An Eco-thriller told through the Eyes of a True American Underdog
In the latest upcoming movie from Focus Features and “Carol” director Todd Haynes, Mark Ruffalo plays corporate attorney Rob Bilott, a corporate defendant who represented DuPont for the better part of his career. When a small West Virginia town shows Bilott the chemicals that DuPont is dumping in their water, though, he changes allegiances, embarking on a harrowing true story that becomes the central narrative for “Dark Waters.”
“Dark Waters” is an eco-cinematic adventure disguised as an intense, informant style crime movie. While most “environmental films” center on either the vast wonders of the natural world or post-apocalyptic nightmares, “Dark Waters” takes the sub-genre in a more grounded and familiar direction.
There is nothing sublime about “Dark Waters”—except perhaps the performances and the cinematic art. The film’s setting switches off between a corporate office and a lowly West Virginia town. There are no beautiful mountaintops or thrilling action fights; just a daringly authentic image of America meddling in corruption. It may be slow moving, but that measured pace creates suspense and an uncommonly candid depiction of what it takes to fight people in power for the sake of eco-friendly reformation—something we’ve come all too familiar with in the modern fight against the climate crisis.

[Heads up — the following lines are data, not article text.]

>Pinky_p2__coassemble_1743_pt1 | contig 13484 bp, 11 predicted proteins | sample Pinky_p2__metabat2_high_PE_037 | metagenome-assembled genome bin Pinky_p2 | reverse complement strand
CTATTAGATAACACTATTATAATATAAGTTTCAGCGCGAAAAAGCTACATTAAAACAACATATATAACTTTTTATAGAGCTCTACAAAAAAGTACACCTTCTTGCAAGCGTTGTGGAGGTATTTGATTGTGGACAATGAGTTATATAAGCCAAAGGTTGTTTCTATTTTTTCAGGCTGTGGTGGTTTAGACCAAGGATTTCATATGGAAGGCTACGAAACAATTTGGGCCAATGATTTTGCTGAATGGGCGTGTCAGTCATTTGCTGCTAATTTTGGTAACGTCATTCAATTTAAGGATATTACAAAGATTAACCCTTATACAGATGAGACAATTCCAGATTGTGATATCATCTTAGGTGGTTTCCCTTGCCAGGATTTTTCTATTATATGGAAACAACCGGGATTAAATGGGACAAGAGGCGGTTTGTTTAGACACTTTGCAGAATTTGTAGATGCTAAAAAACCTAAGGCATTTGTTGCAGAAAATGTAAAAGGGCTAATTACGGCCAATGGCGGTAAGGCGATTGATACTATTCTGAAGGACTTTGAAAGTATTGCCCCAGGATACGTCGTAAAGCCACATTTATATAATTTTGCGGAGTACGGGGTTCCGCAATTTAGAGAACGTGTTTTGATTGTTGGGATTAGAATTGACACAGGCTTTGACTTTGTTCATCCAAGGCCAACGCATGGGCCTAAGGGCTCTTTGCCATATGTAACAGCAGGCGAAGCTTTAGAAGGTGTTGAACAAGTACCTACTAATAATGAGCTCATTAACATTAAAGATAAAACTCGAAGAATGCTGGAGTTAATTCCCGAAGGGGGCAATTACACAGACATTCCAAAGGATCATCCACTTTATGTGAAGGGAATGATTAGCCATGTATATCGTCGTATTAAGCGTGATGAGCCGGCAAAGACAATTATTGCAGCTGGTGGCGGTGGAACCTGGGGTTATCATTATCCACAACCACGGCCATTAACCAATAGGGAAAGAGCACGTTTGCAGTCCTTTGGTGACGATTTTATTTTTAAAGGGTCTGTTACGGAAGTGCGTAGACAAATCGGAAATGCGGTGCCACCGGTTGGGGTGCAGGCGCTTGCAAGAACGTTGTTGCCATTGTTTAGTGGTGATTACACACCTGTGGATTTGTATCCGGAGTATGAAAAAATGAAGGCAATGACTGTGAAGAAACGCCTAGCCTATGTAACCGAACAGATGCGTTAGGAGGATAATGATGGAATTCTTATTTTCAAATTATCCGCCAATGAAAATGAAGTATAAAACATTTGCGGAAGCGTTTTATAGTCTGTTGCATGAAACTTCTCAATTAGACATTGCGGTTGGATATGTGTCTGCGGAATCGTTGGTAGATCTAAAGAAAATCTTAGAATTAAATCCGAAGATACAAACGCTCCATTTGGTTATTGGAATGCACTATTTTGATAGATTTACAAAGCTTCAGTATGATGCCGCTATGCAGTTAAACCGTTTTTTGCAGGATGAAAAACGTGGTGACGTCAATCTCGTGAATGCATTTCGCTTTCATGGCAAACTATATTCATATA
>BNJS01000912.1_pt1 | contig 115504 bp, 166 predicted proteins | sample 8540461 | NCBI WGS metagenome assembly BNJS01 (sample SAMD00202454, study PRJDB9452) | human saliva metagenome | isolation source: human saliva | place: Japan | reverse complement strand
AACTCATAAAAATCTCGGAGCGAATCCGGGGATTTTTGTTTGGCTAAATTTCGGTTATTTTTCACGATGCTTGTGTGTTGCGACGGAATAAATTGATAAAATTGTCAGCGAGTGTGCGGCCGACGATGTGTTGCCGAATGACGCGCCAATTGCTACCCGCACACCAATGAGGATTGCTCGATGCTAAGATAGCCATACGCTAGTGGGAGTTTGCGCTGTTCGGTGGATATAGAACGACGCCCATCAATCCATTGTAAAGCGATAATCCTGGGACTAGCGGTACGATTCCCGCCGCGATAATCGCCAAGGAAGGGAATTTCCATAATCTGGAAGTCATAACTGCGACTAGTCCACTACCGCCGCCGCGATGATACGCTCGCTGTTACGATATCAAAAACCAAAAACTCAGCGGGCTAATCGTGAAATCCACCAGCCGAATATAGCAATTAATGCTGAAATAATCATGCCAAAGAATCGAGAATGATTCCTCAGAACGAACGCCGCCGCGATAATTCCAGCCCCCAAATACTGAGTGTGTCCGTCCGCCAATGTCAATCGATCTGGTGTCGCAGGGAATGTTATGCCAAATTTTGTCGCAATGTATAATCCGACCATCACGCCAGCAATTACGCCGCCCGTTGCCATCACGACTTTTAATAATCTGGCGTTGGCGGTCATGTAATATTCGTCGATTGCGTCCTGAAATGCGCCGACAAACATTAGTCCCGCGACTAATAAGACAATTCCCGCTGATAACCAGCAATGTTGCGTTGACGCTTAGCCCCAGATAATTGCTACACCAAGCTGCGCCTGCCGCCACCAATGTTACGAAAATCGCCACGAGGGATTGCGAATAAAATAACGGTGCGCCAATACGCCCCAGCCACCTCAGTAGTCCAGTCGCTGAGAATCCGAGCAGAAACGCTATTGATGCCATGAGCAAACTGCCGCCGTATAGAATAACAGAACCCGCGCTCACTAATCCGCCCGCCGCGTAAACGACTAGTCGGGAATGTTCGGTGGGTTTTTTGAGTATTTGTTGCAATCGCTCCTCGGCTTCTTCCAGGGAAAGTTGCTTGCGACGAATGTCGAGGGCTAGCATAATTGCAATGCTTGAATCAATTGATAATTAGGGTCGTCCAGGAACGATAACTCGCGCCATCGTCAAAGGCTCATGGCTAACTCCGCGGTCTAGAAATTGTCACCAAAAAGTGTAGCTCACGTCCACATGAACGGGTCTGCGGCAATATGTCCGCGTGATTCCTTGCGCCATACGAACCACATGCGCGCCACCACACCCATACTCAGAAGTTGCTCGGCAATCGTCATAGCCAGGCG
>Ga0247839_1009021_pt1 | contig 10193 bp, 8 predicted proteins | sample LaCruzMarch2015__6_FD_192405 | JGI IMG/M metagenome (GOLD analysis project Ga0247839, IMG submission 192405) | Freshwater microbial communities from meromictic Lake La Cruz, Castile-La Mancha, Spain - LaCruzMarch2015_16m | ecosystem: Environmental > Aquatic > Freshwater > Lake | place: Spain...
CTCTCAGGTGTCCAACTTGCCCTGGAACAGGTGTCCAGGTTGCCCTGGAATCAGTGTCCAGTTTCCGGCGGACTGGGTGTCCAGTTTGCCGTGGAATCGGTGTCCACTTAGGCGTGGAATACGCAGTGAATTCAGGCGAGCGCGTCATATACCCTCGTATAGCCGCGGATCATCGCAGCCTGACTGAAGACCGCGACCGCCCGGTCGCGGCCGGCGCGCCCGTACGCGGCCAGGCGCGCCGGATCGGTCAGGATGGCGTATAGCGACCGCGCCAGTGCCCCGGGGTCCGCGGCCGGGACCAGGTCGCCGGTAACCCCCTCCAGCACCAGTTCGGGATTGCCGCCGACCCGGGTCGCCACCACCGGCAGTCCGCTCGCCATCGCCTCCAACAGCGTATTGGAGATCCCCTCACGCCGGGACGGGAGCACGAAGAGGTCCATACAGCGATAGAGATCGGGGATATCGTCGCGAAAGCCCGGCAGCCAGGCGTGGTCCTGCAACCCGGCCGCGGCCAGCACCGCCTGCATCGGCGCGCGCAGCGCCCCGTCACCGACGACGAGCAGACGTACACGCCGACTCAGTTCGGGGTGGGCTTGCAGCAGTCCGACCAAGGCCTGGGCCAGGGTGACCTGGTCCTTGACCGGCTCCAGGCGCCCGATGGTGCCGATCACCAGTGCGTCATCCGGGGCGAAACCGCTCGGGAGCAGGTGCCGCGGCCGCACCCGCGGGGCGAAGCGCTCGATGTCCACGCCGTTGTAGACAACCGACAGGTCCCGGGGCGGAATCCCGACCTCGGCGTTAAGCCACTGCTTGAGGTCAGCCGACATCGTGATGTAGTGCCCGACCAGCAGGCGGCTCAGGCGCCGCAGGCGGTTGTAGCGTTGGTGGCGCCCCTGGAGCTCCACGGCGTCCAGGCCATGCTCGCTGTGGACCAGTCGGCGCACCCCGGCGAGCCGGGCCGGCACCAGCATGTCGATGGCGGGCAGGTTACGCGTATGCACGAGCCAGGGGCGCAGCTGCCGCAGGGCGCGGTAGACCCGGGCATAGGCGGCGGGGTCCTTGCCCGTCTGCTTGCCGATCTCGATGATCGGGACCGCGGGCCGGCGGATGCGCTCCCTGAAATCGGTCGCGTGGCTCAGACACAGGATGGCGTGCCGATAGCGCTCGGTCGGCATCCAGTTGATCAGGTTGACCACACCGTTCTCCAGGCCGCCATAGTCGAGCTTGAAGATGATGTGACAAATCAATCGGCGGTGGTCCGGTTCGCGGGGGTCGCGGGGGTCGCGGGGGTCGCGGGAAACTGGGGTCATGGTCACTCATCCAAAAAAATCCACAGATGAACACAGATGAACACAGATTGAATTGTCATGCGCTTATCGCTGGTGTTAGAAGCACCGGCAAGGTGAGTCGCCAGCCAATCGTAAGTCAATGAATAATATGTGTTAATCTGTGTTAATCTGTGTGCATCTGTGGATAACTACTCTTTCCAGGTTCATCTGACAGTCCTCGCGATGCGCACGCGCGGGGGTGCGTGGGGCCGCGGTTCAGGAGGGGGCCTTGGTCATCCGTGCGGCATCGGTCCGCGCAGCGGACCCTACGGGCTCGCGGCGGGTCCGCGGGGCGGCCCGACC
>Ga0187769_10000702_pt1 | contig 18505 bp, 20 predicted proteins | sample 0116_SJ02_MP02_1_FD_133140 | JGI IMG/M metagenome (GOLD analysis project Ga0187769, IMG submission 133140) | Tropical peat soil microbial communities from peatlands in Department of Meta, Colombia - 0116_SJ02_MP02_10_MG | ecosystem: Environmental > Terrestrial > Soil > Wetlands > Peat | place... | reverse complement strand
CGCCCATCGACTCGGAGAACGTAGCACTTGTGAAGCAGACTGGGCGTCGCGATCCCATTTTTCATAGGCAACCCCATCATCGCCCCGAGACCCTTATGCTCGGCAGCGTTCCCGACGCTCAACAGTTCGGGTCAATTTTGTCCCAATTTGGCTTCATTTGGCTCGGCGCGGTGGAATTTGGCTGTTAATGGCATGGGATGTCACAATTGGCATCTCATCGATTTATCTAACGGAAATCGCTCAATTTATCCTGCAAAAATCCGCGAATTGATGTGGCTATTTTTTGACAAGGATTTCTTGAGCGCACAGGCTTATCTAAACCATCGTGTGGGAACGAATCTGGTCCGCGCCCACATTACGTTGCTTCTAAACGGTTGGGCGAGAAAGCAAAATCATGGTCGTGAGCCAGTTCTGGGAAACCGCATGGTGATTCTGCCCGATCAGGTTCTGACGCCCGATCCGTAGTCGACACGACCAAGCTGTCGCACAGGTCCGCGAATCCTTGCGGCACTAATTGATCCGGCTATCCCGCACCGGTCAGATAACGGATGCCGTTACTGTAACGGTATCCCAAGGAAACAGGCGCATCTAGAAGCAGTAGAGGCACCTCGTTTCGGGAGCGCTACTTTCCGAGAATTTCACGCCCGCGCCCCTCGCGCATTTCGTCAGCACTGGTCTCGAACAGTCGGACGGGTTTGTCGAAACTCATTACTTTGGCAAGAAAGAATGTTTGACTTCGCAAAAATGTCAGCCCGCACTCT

An Honest Look at Real life Environmental Heroism
As Ruffalo’s character turns his back on DuPont and starts to file cases against the company he once worked for, he uncovers more and more disturbing details about the conglomerate’s lack of environmental consideration. In the small West Virginia town, he learns that cows are dying in fields, that the streams are running with chemicals, and eventually, that this contaminated substance may be in the community’s drinking water. All throughout the investigation, though, DuPont grows more suspicious and Bilott more paranoid, believing that the company may stop at nothing to hide their wrongdoings.
The movie has echoes of “All The President’s Men” and “The Post,” but with a plot placed on a much smaller scale. Bilott is not a celebrated hero that earned national praise for his bravery. He is an unsung hero who did the right thing, and challenged the almighty masses for the sake of a few defenseless people.
Rob Bilott is a real person. He is still alive today. Sadly, you probably won’t find his name in the history books. On the other hand, DuPont remains a multi-billion dollar company and a household name in America. In today’s movie market filled with superheroes and warriors, “Dark Waters” gives us an honest illustration of what heroism really looks like, and the thanklessness that can often come with making the right decision.
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